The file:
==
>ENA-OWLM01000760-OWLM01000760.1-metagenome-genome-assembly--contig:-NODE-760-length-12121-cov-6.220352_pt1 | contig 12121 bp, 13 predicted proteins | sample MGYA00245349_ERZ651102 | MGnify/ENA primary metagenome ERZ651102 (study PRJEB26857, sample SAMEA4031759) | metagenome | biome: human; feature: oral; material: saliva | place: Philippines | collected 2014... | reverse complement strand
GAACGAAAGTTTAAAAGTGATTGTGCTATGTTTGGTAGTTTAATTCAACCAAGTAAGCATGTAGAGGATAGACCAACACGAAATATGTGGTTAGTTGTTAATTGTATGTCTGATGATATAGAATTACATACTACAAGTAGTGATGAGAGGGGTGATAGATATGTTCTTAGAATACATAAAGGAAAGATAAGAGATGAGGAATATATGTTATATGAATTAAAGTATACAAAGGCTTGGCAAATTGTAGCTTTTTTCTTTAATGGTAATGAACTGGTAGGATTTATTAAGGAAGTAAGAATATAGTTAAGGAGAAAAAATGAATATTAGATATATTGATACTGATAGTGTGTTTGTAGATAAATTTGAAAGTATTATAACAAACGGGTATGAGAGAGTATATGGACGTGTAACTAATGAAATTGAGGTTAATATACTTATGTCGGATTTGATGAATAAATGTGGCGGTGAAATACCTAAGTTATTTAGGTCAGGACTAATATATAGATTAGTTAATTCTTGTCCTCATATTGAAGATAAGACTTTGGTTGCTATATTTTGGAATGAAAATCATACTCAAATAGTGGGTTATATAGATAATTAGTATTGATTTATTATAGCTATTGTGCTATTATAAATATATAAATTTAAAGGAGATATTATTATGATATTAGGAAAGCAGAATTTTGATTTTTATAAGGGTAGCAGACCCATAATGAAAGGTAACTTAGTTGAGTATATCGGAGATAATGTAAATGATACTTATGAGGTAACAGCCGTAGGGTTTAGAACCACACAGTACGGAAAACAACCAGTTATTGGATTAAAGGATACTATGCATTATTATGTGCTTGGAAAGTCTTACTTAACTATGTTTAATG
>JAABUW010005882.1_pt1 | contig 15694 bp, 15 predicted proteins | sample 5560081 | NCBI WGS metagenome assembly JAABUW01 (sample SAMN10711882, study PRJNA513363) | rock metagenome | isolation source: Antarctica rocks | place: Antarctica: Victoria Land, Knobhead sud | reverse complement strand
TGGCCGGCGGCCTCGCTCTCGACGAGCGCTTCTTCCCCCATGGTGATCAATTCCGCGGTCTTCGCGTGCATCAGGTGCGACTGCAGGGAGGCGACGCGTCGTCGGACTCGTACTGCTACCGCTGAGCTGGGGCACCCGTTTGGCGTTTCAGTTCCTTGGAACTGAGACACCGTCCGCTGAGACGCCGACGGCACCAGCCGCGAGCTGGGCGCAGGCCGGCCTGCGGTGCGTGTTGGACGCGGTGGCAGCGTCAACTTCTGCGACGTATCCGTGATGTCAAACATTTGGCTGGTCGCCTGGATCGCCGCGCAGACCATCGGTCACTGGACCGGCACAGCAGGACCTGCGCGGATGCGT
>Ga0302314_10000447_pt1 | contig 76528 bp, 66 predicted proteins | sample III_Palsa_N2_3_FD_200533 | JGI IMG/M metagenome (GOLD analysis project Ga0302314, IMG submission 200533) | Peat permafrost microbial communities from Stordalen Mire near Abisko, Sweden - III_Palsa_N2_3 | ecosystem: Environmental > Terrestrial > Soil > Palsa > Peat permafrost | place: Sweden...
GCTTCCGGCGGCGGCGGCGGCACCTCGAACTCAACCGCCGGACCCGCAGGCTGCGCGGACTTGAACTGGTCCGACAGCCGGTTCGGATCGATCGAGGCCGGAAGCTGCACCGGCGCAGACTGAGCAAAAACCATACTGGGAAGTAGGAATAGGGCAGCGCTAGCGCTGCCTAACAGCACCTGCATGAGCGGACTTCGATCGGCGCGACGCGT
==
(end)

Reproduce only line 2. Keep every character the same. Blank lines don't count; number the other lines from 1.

GAACGAAAGTTTAAAAGTGATTGTGCTATGTTTGGTAGTTTAATTCAACCAAGTAAGCATGTAGAGGATAGACCAACACGAAATATGTGGTTAGTTGTTAATTGTATGTCTGATGATATAGAATTACATACTACAAGTAGTGATGAGAGGGGTGATAGATATGTTCTTAGAATACATAAAGGAAAGATAAGAGATGAGGAATATATGTTATATGAATTAAAGTATACAAAGGCTTGGCAAATTGTAGCTTTTTTCTTTAATGGTAATGAACTGGTAGGATTTATTAAGGAAGTAAGAATATAGTTAAGGAGAAAAAATGAATATTAGATATATTGATACTGATAGTGTGTTTGTAGATAAATTTGAAAGTATTATAACAAACGGGTATGAGAGAGTATATGGACGTGTAACTAATGAAATTGAGGTTAATATACTTATGTCGGATTTGATGAATAAATGTGGCGGTGAAATACCTAAGTTATTTAGGTCAGGACTAATATATAGATTAGTTAATTCTTGTCCTCATATTGAAGATAAGACTTTGGTTGCTATATTTTGGAATGAAAATCATACTCAAATAGTGGGTTATATAGATAATTAGTATTGATTTATTATAGCTATTGTGCTATTATAAATATATAAATTTAAAGGAGATATTATTATGATATTAGGAAAGCAGAATTTTGATTTTTATAAGGGTAGCAGACCCATAATGAAAGGTAACTTAGTTGAGTATATCGGAGATAATGTAAATGATACTTATGAGGTAACAGCCGTAGGGTTTAGAACCACACAGTACGGAAAACAACCAGTTATTGGATTAAAGGATACTATGCATTATTATGTGCTTGGAAAGTCTTACTTAACTATGTTTAATG